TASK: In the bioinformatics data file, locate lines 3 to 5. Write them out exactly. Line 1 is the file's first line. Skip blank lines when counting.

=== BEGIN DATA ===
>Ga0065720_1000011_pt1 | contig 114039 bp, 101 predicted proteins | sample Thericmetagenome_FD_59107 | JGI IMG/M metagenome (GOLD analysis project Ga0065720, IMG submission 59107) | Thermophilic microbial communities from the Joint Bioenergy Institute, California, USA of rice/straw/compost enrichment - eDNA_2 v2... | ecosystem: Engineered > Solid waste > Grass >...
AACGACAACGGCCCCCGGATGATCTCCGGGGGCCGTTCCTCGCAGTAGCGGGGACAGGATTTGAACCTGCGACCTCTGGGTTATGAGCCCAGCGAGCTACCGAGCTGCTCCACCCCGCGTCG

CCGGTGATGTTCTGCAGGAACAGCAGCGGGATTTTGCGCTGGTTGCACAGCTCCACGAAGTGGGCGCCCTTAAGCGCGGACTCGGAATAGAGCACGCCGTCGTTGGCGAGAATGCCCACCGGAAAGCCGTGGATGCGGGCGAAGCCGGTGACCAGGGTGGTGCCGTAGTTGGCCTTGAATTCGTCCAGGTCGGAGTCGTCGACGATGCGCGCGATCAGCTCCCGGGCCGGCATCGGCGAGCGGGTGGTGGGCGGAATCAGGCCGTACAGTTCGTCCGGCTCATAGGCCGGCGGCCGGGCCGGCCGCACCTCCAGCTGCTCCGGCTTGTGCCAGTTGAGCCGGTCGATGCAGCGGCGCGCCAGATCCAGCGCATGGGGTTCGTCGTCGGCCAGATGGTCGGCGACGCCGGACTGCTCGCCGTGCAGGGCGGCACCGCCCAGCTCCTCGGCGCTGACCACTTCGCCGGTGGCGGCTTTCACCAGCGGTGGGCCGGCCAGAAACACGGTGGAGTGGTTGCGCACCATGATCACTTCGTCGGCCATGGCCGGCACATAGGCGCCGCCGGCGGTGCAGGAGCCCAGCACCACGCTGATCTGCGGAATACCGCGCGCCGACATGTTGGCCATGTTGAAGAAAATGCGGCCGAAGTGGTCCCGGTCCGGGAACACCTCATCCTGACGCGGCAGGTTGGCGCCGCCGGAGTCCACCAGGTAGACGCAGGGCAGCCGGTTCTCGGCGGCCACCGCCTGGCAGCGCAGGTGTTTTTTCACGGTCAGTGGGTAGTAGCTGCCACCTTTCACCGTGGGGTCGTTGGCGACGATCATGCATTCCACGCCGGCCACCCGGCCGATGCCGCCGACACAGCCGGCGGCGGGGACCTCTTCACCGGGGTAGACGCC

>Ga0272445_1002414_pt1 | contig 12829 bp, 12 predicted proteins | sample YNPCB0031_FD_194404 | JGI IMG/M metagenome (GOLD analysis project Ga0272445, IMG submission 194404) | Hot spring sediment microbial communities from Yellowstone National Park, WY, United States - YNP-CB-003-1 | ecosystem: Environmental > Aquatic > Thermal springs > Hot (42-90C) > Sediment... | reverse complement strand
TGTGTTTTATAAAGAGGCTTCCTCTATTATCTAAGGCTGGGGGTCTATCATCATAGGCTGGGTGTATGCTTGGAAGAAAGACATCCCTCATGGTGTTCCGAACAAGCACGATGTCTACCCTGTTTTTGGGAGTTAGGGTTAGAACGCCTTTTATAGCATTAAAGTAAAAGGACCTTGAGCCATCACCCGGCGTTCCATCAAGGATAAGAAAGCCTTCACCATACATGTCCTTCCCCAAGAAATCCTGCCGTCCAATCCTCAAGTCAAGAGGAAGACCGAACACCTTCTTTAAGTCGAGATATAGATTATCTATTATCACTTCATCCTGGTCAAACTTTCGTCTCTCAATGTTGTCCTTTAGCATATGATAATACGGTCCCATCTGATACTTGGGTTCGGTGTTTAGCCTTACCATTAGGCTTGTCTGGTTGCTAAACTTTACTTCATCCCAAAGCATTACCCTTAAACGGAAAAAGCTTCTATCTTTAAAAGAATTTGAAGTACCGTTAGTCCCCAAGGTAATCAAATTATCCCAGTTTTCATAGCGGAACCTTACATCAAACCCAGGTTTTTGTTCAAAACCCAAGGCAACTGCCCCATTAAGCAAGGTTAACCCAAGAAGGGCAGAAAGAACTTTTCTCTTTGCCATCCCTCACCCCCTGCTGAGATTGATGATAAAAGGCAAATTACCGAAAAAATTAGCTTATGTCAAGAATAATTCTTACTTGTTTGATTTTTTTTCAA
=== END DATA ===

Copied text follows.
CCGGTGATGTTCTGCAGGAACAGCAGCGGGATTTTGCGCTGGTTGCACAGCTCCACGAAGTGGGCGCCCTTAAGCGCGGACTCGGAATAGAGCACGCCGTCGTTGGCGAGAATGCCCACCGGAAAGCCGTGGATGCGGGCGAAGCCGGTGACCAGGGTGGTGCCGTAGTTGGCCTTGAATTCGTCCAGGTCGGAGTCGTCGACGATGCGCGCGATCAGCTCCCGGGCCGGCATCGGCGAGCGGGTGGTGGGCGGAATCAGGCCGTACAGTTCGTCCGGCTCATAGGCCGGCGGCCGGGCCGGCCGCACCTCCAGCTGCTCCGGCTTGTGCCAGTTGAGCCGGTCGATGCAGCGGCGCGCCAGATCCAGCGCATGGGGTTCGTCGTCGGCCAGATGGTCGGCGACGCCGGACTGCTCGCCGTGCAGGGCGGCACCGCCCAGCTCCTCGGCGCTGACCACTTCGCCGGTGGCGGCTTTCACCAGCGGTGGGCCGGCCAGAAACACGGTGGAGTGGTTGCGCACCATGATCACTTCGTCGGCCATGGCCGGCACATAGGCGCCGCCGGCGGTGCAGGAGCCCAGCACCACGCTGATCTGCGGAATACCGCGCGCCGACATGTTGGCCATGTTGAAGAAAATGCGGCCGAAGTGGTCCCGGTCCGGGAACACCTCATCCTGACGCGGCAGGTTGGCGCCGCCGGAGTCCACCAGGTAGACGCAGGGCAGCCGGTTCTCGGCGGCCACCGCCTGGCAGCGCAGGTGTTTTTTCACGGTCAGTGGGTAGTAGCTGCCACCTTTCACCGTGGGGTCGTTGGCGACGATCATGCATTCCACGCCGGCCACCCGGCCGATGCCGCCGACACAGCCGGCGGCGGGGACCTCTTCACCGGGGTAGACGCC

>Ga0272445_1002414_pt1 | contig 12829 bp, 12 predicted proteins | sample YNPCB0031_FD_194404 | JGI IMG/M metagenome (GOLD analysis project Ga0272445, IMG submission 194404) | Hot spring sediment microbial communities from Yellowstone National Park, WY, United States - YNP-CB-003-1 | ecosystem: Environmental > Aquatic > Thermal springs > Hot (42-90C) > Sediment... | reverse complement strand
TGTGTTTTATAAAGAGGCTTCCTCTATTATCTAAGGCTGGGGGTCTATCATCATAGGCTGGGTGTATGCTTGGAAGAAAGACATCCCTCATGGTGTTCCGAACAAGCACGATGTCTACCCTGTTTTTGGGAGTTAGGGTTAGAACGCCTTTTATAGCATTAAAGTAAAAGGACCTTGAGCCATCACCCGGCGTTCCATCAAGGATAAGAAAGCCTTCACCATACATGTCCTTCCCCAAGAAATCCTGCCGTCCAATCCTCAAGTCAAGAGGAAGACCGAACACCTTCTTTAAGTCGAGATATAGATTATCTATTATCACTTCATCCTGGTCAAACTTTCGTCTCTCAATGTTGTCCTTTAGCATATGATAATACGGTCCCATCTGATACTTGGGTTCGGTGTTTAGCCTTACCATTAGGCTTGTCTGGTTGCTAAACTTTACTTCATCCCAAAGCATTACCCTTAAACGGAAAAAGCTTCTATCTTTAAAAGAATTTGAAGTACCGTTAGTCCCCAAGGTAATCAAATTATCCCAGTTTTCATAGCGGAACCTTACATCAAACCCAGGTTTTTGTTCAAAACCCAAGGCAACTGCCCCATTAAGCAAGGTTAACCCAAGAAGGGCAGAAAGAACTTTTCTCTTTGCCATCCCTCACCCCCTGCTGAGATTGATGATAAAAGGCAAATTACCGAAAAAATTAGCTTATGTCAAGAATAATTCTTACTTGTTTGATTTTTTTTCAA